After giving your set list a title, you just drag songs from the catalogue onto the set list.

That said, the user interface is well designed and clutter free and the bulk of the operations are pretty intuitive. As shown in the various screenshots, you can display song lists for either your entire catalogue or for a particular set list. Buttons along the upper toolbar strip allow you to create a new set list (at which point you simply drag songs from the main catalogue list to the new set list), edit a song or set list or create a new song. In short, all the organisational features you need to begin managing your song sheets.

Pressing the ‘create new song’ button (the familiar iOS ‘create new document/email’ icon) brings up a blank page (the scourge of all writers – music or otherwise!) ready for you to fill with your new creations. As well as the standard iOS virtual keyboard, you also get a strip of chord labels. Once you have entered some lyrics, you can tap where you want to insert a chord and, once the cursor is in the right place, tap the required chord from the chord strip to insert it. Tapping again allows you to edit it.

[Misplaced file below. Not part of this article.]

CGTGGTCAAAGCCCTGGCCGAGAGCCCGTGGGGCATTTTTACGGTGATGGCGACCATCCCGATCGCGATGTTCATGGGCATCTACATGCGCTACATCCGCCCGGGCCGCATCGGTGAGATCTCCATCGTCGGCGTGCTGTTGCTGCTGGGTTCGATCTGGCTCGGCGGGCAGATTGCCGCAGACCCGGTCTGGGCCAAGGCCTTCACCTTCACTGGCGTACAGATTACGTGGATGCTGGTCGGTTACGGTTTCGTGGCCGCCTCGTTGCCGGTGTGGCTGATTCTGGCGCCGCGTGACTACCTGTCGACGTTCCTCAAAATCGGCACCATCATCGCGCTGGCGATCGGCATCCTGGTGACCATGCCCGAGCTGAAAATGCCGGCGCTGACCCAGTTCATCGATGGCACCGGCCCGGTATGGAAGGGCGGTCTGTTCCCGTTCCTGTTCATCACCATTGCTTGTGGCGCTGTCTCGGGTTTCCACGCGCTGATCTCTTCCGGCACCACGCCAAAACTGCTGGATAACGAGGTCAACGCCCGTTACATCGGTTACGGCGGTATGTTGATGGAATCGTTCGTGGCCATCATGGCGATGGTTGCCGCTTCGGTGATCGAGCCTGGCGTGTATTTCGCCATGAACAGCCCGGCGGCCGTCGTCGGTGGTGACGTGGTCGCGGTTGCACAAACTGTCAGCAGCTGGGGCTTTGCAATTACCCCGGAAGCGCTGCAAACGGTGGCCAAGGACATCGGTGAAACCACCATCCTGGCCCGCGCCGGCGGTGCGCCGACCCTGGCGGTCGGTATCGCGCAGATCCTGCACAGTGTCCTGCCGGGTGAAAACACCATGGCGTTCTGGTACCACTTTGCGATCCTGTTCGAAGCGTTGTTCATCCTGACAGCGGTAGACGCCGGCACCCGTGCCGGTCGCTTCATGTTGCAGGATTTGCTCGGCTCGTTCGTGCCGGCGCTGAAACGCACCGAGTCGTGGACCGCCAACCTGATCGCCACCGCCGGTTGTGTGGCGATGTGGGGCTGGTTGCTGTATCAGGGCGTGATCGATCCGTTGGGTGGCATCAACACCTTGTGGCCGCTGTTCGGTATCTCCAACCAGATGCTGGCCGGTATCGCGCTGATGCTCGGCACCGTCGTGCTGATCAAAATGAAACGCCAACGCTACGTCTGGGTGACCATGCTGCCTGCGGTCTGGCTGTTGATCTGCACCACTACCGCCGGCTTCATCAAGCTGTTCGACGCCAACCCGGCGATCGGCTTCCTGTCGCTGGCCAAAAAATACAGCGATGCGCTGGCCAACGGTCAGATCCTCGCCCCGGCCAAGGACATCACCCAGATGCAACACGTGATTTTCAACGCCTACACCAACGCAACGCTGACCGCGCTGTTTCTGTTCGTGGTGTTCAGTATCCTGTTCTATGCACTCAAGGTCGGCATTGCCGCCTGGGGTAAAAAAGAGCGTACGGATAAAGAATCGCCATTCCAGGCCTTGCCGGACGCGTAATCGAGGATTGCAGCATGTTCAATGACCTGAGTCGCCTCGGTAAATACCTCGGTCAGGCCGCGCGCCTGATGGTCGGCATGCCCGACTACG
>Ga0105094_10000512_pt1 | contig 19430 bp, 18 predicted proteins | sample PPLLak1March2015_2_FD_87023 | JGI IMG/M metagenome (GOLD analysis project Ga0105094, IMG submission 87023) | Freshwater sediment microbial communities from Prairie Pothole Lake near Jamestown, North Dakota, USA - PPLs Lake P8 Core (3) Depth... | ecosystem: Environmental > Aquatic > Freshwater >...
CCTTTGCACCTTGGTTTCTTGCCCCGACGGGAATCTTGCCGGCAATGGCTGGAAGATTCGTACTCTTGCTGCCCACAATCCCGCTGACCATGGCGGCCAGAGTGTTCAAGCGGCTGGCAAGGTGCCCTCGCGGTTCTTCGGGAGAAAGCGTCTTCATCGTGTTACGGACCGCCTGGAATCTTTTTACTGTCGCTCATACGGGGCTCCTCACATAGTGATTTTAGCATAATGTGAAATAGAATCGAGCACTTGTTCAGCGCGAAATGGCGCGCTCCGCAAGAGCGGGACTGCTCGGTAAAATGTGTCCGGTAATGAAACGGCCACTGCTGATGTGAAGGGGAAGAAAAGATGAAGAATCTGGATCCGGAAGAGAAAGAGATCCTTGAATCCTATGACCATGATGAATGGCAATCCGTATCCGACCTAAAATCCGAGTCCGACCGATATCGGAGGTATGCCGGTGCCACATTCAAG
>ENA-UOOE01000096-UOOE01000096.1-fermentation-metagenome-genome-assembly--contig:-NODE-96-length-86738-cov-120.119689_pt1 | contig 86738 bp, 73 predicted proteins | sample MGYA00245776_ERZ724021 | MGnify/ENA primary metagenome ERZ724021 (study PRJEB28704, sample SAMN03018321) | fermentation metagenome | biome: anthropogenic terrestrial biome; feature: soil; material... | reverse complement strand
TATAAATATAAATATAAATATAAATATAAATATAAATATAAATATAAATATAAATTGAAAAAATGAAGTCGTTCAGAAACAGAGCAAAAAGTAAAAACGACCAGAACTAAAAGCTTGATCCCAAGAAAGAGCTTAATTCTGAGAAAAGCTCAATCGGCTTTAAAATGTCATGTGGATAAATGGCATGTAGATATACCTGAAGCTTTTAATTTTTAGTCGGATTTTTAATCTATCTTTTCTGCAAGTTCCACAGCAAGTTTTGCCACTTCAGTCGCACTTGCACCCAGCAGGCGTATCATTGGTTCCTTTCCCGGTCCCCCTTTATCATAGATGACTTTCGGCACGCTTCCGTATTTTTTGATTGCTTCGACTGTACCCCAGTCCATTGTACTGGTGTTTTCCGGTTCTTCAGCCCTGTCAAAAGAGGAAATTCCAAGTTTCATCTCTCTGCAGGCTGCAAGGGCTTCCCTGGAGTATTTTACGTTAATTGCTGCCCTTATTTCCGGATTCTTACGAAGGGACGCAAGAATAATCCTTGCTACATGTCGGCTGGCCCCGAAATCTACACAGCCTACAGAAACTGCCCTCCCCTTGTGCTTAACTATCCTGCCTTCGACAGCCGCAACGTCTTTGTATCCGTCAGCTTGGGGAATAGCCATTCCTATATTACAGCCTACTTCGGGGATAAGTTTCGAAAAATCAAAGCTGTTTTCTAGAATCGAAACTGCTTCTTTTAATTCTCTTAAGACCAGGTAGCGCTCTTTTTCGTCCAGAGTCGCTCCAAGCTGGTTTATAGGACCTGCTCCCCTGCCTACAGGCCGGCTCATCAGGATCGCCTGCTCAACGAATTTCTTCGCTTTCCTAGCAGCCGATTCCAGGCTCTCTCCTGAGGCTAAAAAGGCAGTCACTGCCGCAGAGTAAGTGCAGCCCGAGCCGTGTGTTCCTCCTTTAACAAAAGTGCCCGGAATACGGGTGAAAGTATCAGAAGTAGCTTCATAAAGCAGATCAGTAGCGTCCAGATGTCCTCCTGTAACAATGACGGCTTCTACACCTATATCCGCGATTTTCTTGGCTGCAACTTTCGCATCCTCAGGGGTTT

There are plenty of options in terms of chords and these can be added to the chord strip for inclusion in your song.

There are plenty of options in terms of chords and these can be added to the chord strip for inclusion in your song.

The default chords available in the strip depend upon the current song key. This, along with a range of other song details, can be set by pressing the ‘i’ icon. This screen allows you to detail the song title, author, year, etc. as well as the key, tempo and time signature. There is also a useful ‘notes’ box so you can remind yourself what inspired the song in the first place (or other useful details) and a number of category ‘flags’ you can specify. These are used when sorting songs if you have a large collection in your library and need to find just songs of a particular type.

If you change the key, not only will the chords in the chord strip change to match, but you also get the option to transpose any existing chords used in the song; useful if your singer decides they need to have the song shifted up/down for a little more comfort. You can, of course, also add chords to the chord strip and there are plenty of options here for the more harmonically adventurous.

When editing a song, there are options to label song sections (verse, chorus, etc.) and you can easily re-order different song sections to change the arrangement. This all works very smoothly.

Mine or yours

SongSheet allows you to set the key for your song and, if you want it to, will automatically adjust the existing chords to the new key.

SongSheet allows you to set the key for your song and, if you want it to, will automatically adjust the existing chords to the new key.